The State Department released some 7,000 pages of Hillary Clinton's emails Monday from her time as secretary of state. This batch is the latest in a series of monthly, court-ordered releases that started in May. This is the largest batch so far.
An early scan reveals little new information — a lot of logistics planning, tech issues and news articles sent around. One email appears to suggest some confusion at the State Department help desk about Clinton's actual email address.
The Clinton campaign tweeted some of the quirky emails that show her asking about the TV show Parks & Recreation and joking about her shoe falling off. It's an interesting tactic for the campaign, trying to use the email controversy to highlight a lighter side of Clinton — and to try to prove there isn't much "news" in the emails.
As NPR reported earlier, the State Department said Monday that 125 of these emails are now considered "confidential" by the government. (A spokesman initially said 150 emails were deemed confidential, but that figure was later lowered.) Lots of redactions can be seen in the emails — in some places contact information is blanked out, and in other places entire exchanges are blank.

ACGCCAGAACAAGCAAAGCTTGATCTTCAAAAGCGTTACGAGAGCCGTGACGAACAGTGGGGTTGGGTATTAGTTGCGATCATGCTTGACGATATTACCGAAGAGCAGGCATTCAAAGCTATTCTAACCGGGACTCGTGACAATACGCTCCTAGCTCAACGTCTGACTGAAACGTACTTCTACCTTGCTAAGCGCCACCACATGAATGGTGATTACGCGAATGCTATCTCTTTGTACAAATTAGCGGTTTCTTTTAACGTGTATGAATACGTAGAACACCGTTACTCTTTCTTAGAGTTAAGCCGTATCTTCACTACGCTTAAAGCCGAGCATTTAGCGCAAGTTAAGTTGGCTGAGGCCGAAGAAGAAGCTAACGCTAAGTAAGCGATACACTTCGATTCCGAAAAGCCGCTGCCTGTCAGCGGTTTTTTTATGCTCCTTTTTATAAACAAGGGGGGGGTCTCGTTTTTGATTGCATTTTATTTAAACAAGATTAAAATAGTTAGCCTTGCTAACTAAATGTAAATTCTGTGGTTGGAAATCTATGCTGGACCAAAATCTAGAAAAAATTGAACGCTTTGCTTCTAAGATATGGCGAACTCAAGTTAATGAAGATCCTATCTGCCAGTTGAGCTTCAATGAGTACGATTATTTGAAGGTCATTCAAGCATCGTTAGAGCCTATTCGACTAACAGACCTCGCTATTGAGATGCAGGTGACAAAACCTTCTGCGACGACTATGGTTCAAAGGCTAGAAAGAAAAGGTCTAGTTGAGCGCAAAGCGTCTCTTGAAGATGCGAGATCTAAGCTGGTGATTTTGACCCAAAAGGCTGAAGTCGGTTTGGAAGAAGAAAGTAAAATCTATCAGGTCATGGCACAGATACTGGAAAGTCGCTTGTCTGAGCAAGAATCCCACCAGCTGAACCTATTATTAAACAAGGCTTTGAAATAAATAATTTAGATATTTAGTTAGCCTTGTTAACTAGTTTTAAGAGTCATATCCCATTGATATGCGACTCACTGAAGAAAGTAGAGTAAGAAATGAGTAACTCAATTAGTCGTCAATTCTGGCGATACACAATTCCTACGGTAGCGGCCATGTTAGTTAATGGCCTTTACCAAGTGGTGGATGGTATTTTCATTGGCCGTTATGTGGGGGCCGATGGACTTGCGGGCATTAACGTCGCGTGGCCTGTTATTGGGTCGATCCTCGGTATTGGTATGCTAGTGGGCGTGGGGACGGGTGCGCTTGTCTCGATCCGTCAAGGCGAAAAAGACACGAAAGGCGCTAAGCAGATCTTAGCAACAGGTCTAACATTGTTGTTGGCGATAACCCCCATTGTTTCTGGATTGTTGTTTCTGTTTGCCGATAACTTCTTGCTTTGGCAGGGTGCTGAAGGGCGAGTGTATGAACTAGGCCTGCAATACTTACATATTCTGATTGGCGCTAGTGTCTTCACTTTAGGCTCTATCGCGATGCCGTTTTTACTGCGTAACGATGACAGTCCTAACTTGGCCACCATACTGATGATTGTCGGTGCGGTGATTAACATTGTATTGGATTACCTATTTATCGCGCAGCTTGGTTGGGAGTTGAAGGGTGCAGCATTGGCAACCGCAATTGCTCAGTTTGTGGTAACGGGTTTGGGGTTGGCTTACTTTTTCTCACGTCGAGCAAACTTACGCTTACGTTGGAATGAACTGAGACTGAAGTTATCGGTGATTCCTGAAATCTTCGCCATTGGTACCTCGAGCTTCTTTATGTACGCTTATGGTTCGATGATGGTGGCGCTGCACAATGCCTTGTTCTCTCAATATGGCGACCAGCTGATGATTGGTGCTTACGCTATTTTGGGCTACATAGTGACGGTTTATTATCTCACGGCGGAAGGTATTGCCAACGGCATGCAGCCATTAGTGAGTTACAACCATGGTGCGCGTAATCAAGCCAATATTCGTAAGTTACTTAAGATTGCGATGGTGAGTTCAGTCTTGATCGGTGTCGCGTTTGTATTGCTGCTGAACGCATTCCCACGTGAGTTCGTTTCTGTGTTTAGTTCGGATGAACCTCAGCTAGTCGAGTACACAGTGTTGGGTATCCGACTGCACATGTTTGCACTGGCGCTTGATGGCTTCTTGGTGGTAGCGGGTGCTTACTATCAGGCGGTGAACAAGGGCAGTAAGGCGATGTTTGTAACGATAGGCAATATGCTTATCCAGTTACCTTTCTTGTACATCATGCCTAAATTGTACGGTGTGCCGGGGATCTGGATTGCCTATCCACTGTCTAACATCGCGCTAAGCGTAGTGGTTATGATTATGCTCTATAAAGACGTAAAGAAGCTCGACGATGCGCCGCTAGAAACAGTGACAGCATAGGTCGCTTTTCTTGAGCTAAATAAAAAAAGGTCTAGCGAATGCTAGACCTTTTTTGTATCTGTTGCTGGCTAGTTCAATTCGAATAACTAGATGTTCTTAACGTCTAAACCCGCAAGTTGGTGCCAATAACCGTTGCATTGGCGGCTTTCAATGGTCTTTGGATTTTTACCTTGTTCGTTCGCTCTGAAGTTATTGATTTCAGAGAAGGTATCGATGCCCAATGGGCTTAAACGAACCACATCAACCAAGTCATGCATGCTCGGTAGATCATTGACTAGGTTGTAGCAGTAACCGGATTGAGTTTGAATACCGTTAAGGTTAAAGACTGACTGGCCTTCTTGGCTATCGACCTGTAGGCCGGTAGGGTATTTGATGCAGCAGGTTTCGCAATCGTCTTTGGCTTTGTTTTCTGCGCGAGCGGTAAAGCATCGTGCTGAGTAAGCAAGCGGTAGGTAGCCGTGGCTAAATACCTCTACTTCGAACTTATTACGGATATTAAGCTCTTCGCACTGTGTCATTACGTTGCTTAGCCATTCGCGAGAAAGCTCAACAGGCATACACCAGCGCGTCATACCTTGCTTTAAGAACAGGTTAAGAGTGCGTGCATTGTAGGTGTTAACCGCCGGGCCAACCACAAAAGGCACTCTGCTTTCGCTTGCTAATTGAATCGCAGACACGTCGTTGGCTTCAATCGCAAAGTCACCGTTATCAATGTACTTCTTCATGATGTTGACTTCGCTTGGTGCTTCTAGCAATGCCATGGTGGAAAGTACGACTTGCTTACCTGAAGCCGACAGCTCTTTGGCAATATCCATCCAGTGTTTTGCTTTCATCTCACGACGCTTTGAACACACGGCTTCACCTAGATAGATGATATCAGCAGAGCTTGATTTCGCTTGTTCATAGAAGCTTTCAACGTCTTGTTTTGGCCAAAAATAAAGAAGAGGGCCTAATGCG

"We stand by our contention that the information we've upgraded was not marked 'classified' at the time the emails were sent," State Department spokesman Mark Toner said Monday in a press briefing. Clinton has said nothing was marked classified at the time. She has also said she should have used two email addresses, rather than conducting work and personal business on her private server.
Here are 10 highlights from the email dump:
1) Redacted meeting with New York City Mayor Michael Bloomberg
2) Early adopter: The iPad 1 was introduced in April 2010
3) Calling out "Ogrish Males"
4) Hillary Clinton suggests a partnership with the Clinton Foundation
5) Mom, Dad, don't forward my emails. Love, Chelsea
6) Delegating: reports, TV show times, tea cups
7) A staffer apparently thought she had a State Department email
8) "So glad you were born," from former aide Cheryl Mills
9) Anne-Marie Slaughter, who went on to write about work-life balance, urged Clinton's aide Huma Abedin to take a day off
10) Requesting a status update on ... gefilte fish